Tag Archives: Criticism interpretation etc

The Rise of the Indian Rope Trick

Hermetic Library Fellow T Polyphilus reviews The Rise of the Indian Rope Trick: How a Spectacular Hoax Became History [Amazon, Abebooks, Local Library] by Peter Lamont.

Lamont the rise of the indian rope trick

I don’t think I’ve ever laughed out loud so many times reading the front matter of a history book. Peter Lamont is witty as hell. 

His history of the Indian rope trick traces the modern legend from its 19th-century origins through various 20th-century controversies, and also offers an epilogue-cum-travelogue which brings the subject into the present. Along the way, he offers a wild assortment of historical tidbits, including Charles Dickens’ turn as an Orientalized performing conjuror, the origins of the pay toilet, and Chicago newspaper wars. He also highlights the contexts provided by stage magicians’ guilds, the Society for Psychical Research, and the Theosophical Society, as well as the overarching dynamics of Western disenchantment and the British Empire.

The Rise of the Indian Rope Trick is a very fast and enjoyable read. Lamont’s attitude toward his historical subjects is strongly skeptical, but richly humane. I recommend the book to anyone with an interest in its topics: the history of magical performance, modern rumors and controversies, and the Western appropriation of Asian culture.

Apocalypse of the Alien God

Hermetic Library Fellow T Polyphilus reviews Apocalypse of the Alien God: Platonism and the Exile of Sethian Gnosticism [Amazon, Bookshop, Publisher, Local Library] by Dylan M. Burns, part of the Divinations: Rereading Late Ancient Religion series.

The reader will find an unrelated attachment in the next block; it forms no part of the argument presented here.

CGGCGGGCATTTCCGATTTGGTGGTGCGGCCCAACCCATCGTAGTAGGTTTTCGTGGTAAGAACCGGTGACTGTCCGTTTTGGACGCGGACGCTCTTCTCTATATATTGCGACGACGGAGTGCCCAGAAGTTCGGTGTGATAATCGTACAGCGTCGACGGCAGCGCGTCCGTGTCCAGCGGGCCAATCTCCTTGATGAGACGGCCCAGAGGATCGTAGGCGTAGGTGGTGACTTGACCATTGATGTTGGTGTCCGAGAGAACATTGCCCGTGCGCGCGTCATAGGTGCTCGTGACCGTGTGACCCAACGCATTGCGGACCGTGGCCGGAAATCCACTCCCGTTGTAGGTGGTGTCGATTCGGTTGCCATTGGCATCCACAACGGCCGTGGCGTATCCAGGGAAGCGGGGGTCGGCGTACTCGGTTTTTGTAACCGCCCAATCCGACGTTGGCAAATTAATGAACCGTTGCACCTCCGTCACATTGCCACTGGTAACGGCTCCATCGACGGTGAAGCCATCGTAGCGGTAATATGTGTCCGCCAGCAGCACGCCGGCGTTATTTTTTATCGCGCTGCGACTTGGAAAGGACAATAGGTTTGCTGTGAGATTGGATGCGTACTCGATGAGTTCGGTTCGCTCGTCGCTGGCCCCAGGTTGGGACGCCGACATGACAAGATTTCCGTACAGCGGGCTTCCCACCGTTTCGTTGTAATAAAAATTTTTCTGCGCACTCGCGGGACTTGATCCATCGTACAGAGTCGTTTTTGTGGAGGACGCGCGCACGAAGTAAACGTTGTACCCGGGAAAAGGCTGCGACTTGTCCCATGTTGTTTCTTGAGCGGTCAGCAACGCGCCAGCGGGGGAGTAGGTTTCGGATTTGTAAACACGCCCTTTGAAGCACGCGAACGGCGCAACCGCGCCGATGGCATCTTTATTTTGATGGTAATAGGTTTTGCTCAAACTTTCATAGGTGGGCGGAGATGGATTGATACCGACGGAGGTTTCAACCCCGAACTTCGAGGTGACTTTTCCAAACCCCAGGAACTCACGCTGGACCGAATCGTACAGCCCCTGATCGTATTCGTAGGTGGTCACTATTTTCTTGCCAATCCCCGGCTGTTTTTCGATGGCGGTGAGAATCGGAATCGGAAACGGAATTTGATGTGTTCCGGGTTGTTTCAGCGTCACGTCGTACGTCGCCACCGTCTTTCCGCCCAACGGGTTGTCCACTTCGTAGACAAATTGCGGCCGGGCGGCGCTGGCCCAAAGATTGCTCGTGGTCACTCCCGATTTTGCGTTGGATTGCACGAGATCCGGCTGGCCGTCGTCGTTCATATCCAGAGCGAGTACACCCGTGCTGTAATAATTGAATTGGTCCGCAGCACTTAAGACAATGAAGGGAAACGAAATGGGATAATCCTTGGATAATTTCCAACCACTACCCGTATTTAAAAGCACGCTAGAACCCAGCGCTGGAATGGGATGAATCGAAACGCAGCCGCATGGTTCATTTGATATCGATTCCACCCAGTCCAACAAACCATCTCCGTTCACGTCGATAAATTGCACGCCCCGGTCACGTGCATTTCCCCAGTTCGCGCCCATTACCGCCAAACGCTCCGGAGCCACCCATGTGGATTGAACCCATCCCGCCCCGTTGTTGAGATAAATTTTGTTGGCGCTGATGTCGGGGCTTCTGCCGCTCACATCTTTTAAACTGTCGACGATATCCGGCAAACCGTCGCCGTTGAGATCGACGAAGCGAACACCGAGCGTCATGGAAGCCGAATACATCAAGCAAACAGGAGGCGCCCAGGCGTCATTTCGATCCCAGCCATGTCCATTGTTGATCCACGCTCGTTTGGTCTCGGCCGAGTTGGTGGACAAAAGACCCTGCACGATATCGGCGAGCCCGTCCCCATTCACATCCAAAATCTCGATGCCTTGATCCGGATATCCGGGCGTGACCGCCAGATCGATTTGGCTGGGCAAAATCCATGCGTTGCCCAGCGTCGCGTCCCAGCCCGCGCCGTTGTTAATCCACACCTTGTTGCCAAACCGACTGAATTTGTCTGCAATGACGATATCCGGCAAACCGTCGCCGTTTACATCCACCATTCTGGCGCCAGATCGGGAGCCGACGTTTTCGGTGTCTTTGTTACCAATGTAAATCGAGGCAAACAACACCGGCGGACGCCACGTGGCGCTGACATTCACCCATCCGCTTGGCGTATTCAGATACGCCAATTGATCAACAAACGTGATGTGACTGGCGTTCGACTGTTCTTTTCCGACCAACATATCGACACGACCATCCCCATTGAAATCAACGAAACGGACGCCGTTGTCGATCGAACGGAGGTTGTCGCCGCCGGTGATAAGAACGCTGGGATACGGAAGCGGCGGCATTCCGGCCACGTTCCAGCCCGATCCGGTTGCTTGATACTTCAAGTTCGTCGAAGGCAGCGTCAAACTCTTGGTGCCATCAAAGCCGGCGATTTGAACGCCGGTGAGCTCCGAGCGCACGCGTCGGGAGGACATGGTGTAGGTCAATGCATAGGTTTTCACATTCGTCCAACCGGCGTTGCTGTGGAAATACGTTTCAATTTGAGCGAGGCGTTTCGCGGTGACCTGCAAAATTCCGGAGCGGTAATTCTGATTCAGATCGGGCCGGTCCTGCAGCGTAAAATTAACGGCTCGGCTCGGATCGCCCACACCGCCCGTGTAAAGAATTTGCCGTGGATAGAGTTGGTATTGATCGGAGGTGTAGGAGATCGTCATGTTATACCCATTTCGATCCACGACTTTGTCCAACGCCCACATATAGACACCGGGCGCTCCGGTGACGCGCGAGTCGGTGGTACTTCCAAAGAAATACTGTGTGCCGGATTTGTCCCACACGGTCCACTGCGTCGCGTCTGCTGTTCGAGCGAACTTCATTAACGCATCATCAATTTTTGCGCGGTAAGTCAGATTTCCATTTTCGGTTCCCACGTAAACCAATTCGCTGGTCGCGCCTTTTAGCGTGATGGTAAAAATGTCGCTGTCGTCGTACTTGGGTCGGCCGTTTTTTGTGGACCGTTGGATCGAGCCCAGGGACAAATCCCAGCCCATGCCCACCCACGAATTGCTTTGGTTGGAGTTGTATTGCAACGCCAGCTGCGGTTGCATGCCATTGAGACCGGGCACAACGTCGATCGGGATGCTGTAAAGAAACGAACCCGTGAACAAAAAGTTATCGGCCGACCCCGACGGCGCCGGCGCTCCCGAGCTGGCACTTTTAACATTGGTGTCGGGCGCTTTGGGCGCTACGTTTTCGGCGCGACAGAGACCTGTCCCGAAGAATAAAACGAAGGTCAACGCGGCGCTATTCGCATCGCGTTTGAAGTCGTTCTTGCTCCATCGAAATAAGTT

Burns Apocalypse of the Alien God

The “apocalypse” in the title of this book refers to both a genre of religious writings and to the more fundamental unveiling or revelation of the “alien God,” who is the Great Invisible Spirit of Sethian Gnosticism. Not only was this godhead metaphysically alien to the created world of matter, it was culturally alien to the Hellenistic society of intellectuals gathered around the Neoplatonist philosopher Plotinus in third-century Rome. The latter framing is the point of departure for this study of a specific school of ancient Gnosticism in its social context.

Author Dylan Burns perpetrates careful scholarship, and the early chapters offer a fairly slow start with orientation to the cultural factors involved in the historical scenario that he uses the final chapters to set forth. He avoids anachronistic conceptions of Christianity and Judaism. For example, he doesn’t see the unorthodox or even negligible jesuschristology (my ad hoc coinage) of the Sethians as a reason to distance them unnecessarily from the phenomena of early Christianity.

The theme of alienation is present in a sort of holographic manner in this study. Burns points out the religious trope of valorizing exile under the figures of the sojourn and the stranger as a peculiar attribute of Sethian Gnosticism that it held in common with many Christianities, some Judaisms, and virtually no Hellenism. Among the several sections of the book concerned to elucidate Sethian doctrines on the basis of the surviving writings, the one treating this theme was the most interesting to me not only for its socio-cultural implications, but for the disputable value of the actual religious ideas concerning the sojourn.

The study concludes that the floruit of Plotinus ultimately represented a “closure” of dialogue between Hellenic Platonism and the Gnosticisms rooted in Semitic scriptural traditions. This event is the second sense of the “Exile” in Burns’ subtitle, as the Sethians were exiled from the Roman Platonist milieu. Platonist dialectic withdrew from engaging Gnostic apocalyptic and vice versa. Still, he suggests that some forms of sympathy persisted, with the theurgy of Iamblichus as a notable possible instance.